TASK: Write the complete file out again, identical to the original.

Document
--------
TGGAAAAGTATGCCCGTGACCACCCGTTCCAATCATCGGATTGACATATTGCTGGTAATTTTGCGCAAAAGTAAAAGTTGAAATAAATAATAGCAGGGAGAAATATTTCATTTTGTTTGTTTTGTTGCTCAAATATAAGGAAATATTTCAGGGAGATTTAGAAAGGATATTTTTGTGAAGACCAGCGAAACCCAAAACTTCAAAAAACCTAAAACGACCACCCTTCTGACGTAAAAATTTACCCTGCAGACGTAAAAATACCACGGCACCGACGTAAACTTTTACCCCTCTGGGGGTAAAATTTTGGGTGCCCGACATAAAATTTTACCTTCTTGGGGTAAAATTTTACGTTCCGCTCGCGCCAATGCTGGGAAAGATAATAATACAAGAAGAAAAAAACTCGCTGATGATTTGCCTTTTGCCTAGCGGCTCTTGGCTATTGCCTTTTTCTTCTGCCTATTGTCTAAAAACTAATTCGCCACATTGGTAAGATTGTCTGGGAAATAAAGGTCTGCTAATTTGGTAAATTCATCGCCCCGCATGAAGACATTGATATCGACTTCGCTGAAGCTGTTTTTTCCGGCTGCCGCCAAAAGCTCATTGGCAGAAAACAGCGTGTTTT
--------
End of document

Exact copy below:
TGGAAAAGTATGCCCGTGACCACCCGTTCCAATCATCGGATTGACATATTGCTGGTAATTTTGCGCAAAAGTAAAAGTTGAAATAAATAATAGCAGGGAGAAATATTTCATTTTGTTTGTTTTGTTGCTCAAATATAAGGAAATATTTCAGGGAGATTTAGAAAGGATATTTTTGTGAAGACCAGCGAAACCCAAAACTTCAAAAAACCTAAAACGACCACCCTTCTGACGTAAAAATTTACCCTGCAGACGTAAAAATACCACGGCACCGACGTAAACTTTTACCCCTCTGGGGGTAAAATTTTGGGTGCCCGACATAAAATTTTACCTTCTTGGGGTAAAATTTTACGTTCCGCTCGCGCCAATGCTGGGAAAGATAATAATACAAGAAGAAAAAAACTCGCTGATGATTTGCCTTTTGCCTAGCGGCTCTTGGCTATTGCCTTTTTCTTCTGCCTATTGTCTAAAAACTAATTCGCCACATTGGTAAGATTGTCTGGGAAATAAAGGTCTGCTAATTTGGTAAATTCATCGCCCCGCATGAAGACATTGATATCGACTTCGCTGAAGCTGTTTTTTCCGGCTGCCGCCAAAAGCTCATTGGCAGAAAACAGCGTGTTTT